Victims Perspectives on the Establishment of the Zimbabwe Independent Complaints Commission


Zimbabwe is, at present, working towards establishing an Independent Complaints Commission (Zimbabwe Independent Complaints Commission – ZICC) as a mechanism to help citizens hold members of the state security accountable. The ZICC is essentially established under Section 210 of the Zimbabwean Constitution, adopted in 2013. Hence, the setting up of the ZICC constitutes the imperative of pursuing the right to an effective remedy for human rights violations in the hands of state security agents.

To amplify the voices of victims of past human rights violations, this research brief highlights the victims’ perspectives on the setting up of the ZICC; what they think about the enabling legislation and how they would want the ZICC to function. The brief also identifies, existing gaps in the current draft law, with a particular focus on institutional independence and enforceability of its findings.

Section 210 of the Constitution

Section 210 of the Zimbabwean Constitution states that “an Act of parliament must provide an effective and independent mechanism for receiving and investigating complaints from members of the public about misconduct on the part of members of the state and remedying any harm caused by such misconduct.” This provision implies the right to an effective and fair remedy, which makes the right to equality before the law and the right to equal protection under law imperative. To comply with Section 210 of the Constitution, the Zimbabwean government introduced a ZICC Bill in 2020, which is currently under consideration in Parliament. In this regard, it is appropriate to view the ZICC as one anticipated efficient way to make it possible for citizens to file their complaints against members of the state security establishment perpetrating human rights violations with expectations for fair remedy and accountability.

In light of section 210 of the Constitution, victims of misconduct by members of the state security are members of the public who experience harm including physical, mental or emotional harm, in this case, at the hands of members of the state security apparatus. Members of the State Security are the people responsible for serving and protecting the citizens of a country. In Zimbabwe, members of the state security include the police force known as the Zimbabwean Republic Police whose function is to preserve the internal security and to maintain law and order by preventing, detecting and investigating criminal activities ,the Zimbabwe Defence Forces (ZDF) which contribute to the security of the state by providing military defence , the Zimbabwe Prison Services (ZPS) which was established for the administration of prisons in Zimbabwe and for the protection of society from criminals through the incarceration and rehabilitation of offenders and their reintegration into the society and the Intelligence Services known as the Central Intelligence Organization (CIO) whose role is to provide high level security to the state from threats both within and outside Zimbabwe.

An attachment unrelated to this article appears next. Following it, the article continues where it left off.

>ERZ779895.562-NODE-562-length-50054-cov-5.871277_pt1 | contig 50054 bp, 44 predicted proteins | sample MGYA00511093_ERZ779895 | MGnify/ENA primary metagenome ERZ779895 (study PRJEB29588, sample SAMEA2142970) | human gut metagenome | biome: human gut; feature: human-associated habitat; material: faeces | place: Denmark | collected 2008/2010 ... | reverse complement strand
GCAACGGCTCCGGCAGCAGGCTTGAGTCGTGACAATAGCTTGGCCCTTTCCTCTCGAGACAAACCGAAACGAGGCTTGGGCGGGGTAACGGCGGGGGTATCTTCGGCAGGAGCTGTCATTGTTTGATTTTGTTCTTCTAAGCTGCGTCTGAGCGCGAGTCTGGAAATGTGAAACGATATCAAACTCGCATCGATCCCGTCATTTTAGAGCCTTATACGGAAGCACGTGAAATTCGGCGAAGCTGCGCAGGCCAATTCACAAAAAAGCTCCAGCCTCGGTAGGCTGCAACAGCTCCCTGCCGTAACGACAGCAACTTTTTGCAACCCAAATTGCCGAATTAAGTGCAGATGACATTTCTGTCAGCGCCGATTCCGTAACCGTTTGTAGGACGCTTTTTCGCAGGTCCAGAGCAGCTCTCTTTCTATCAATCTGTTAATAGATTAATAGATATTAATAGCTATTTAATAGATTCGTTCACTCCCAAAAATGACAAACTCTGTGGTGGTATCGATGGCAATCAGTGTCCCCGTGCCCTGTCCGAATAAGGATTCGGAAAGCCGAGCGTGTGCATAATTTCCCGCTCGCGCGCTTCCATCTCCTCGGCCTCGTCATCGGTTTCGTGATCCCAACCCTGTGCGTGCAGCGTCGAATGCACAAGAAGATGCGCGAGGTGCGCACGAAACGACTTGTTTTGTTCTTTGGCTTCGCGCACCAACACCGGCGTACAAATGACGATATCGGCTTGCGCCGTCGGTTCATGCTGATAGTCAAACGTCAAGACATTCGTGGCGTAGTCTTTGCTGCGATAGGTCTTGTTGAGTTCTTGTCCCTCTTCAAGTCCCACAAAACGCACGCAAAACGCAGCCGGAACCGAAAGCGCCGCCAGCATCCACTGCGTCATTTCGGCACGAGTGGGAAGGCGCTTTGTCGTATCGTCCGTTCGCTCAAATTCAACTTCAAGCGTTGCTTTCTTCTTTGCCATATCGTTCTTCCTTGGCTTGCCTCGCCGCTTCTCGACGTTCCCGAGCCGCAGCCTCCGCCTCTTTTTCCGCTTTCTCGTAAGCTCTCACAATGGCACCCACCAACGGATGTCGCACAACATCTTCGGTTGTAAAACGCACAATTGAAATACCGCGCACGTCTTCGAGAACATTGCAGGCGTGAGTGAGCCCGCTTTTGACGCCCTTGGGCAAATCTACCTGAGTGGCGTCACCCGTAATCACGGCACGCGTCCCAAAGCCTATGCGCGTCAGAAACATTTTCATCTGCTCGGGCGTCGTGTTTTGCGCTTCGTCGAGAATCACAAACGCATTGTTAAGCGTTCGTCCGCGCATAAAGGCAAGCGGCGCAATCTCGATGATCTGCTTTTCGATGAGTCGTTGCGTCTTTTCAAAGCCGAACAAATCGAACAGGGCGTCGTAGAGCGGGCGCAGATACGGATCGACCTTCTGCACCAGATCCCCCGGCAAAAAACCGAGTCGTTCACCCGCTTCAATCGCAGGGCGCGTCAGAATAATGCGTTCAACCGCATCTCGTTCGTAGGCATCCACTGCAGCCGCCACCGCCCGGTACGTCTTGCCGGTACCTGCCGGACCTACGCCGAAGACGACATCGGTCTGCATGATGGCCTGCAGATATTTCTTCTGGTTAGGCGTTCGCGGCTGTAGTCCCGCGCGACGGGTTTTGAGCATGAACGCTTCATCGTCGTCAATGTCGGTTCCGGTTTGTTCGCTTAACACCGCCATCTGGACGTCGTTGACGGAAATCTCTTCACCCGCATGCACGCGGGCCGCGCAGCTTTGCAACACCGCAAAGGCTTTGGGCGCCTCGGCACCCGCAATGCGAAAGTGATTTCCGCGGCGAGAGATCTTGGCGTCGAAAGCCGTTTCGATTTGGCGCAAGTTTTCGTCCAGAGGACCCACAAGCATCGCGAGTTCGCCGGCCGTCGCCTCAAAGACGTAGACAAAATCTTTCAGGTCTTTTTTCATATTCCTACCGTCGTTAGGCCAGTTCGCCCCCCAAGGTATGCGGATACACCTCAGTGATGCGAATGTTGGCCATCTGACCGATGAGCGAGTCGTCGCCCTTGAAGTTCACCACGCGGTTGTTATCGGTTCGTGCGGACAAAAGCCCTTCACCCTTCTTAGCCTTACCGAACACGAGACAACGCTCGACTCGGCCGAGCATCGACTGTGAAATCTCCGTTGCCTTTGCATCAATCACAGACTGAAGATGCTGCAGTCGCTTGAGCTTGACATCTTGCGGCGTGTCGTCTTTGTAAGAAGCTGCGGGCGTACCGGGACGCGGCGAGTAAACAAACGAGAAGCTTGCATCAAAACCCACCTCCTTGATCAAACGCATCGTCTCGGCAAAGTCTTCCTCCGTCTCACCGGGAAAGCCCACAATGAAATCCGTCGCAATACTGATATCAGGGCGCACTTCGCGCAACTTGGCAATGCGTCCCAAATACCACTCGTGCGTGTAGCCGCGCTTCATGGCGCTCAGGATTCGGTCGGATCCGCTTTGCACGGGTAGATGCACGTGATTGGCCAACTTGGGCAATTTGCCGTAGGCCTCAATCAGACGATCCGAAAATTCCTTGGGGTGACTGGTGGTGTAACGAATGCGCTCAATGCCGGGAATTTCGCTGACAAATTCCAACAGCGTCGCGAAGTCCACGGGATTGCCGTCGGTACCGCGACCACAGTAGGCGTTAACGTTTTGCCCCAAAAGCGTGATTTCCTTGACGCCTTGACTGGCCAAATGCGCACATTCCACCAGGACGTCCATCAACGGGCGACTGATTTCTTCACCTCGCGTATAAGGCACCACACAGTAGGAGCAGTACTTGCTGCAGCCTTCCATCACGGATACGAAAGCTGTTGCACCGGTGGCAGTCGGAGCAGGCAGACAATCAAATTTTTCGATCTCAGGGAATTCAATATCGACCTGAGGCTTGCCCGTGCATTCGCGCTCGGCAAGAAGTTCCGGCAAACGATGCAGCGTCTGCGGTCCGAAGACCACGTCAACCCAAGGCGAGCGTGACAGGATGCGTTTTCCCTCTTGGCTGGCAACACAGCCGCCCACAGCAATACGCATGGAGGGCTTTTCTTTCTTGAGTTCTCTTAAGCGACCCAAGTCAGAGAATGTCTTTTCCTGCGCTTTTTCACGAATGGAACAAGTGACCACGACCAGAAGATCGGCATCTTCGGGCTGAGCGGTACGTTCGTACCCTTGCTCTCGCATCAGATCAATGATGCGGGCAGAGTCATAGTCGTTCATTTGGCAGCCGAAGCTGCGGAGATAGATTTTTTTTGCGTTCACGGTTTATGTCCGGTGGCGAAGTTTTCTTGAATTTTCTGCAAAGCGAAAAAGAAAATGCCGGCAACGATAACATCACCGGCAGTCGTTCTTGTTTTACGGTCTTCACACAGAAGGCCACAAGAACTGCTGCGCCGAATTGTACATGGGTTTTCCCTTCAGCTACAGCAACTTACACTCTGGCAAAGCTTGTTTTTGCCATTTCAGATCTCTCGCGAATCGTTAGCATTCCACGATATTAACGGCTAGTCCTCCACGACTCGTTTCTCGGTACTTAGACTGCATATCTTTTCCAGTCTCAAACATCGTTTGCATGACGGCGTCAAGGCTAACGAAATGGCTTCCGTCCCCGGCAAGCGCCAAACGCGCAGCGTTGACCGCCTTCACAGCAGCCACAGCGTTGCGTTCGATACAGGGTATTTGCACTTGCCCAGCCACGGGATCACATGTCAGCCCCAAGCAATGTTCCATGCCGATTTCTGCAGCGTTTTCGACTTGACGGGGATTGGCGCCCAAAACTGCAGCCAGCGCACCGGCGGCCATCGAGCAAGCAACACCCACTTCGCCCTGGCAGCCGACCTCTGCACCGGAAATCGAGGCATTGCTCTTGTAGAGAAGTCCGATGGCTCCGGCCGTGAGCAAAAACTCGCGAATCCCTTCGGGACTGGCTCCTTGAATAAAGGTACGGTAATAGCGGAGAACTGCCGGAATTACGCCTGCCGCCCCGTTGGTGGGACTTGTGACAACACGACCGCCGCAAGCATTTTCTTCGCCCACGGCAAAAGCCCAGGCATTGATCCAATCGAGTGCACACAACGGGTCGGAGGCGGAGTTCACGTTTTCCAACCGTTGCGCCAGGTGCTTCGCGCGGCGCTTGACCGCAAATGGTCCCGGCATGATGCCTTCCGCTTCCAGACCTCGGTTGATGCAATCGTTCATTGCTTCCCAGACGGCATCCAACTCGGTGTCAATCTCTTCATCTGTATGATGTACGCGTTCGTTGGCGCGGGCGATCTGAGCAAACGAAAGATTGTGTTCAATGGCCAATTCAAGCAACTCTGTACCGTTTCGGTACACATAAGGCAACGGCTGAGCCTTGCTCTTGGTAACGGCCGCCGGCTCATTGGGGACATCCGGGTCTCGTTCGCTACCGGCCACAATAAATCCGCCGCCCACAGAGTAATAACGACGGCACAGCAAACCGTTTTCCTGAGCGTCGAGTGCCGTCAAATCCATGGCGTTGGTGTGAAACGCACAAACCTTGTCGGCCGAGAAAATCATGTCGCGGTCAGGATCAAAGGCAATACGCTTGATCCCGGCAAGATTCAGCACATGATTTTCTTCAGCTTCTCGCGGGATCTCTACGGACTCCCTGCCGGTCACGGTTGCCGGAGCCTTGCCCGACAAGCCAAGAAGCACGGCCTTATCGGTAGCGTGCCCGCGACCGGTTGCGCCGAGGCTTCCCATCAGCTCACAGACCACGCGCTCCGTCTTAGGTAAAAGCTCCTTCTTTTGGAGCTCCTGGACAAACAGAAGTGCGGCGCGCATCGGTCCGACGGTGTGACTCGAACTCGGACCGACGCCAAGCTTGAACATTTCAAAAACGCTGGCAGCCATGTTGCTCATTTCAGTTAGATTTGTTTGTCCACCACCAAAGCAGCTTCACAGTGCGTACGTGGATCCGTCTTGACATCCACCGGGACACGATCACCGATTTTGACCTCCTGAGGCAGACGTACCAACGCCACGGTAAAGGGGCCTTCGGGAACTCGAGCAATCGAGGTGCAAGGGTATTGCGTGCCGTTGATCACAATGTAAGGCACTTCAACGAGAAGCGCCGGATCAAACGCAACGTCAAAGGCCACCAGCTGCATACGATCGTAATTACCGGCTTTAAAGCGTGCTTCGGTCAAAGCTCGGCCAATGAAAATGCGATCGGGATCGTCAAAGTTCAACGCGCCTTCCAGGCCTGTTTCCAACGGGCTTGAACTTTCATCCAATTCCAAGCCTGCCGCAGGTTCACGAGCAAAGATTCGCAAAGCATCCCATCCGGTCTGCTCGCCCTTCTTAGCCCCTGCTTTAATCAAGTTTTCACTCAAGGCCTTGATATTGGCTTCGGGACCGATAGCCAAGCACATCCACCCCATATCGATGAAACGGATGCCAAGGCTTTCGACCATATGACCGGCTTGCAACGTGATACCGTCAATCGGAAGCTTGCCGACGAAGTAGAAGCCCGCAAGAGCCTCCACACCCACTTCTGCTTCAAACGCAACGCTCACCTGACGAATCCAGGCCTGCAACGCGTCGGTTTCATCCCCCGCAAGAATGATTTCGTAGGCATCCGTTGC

Zimbabwean Case: Victim Perspective

In an attempt to understand victims’ perspectives on the setting up of the ZICC, Heal Zimbabwe Trust carried out a rapid research where past victims of state security agents’ brutality were asked about their experiences in trying to access justice and any other possible remedies. A total of 15 key informants, who are victims, were asked about how they were violated, their attempts to access justice and hurdles they experienced. The research participants were purposefully selected using the snowballing sampling techniques represented different provinces (Masvingo, Bulawayo, Manicaland, Harare, Mashonaland Central and the Midlands Provinces), different forms of violations by different security agencies and at varying conflicts episodes.

Conclusion and Recommendations

It is progressive that the Government of Zimbabwe has taken a step towards establishing the Zimbabwe Independent Complaints Commission (ZICC) as a mechanism to help victims of human rights violations by members of the state security report their cases and register complaints.

To augment this progressive effort, it is recommended that:

  • The government must consider addressing fears of all victims of human rights violations by members of the security services including fears of insecurity in the event the cases are reported to the police and being handled in the country’s justice system.
  • The ZICC legislation must ensure that the Commission is independent enough to inspire confidence among members of the public in order to enhance its efficiency and effectiveness in addressing human rights violations perpetrated by security service members.
  • Substantive remedies must be provided to victims of such violations which should act as a deterrent measure to potential human rights violations perpetrators among the members of the security services.
  • Adequate financial resources should be allocated to the commission so that it can effectively execute its mandate. Experience from the National Peace and Reconciliation Commission (Zimbabwe) shows that lack of financial resources can cripple institutions.
  • There is need to speed up the process of the establishment of the commission.

Read the full report here(30MB PDF)

Source: Heal Zimbabwe

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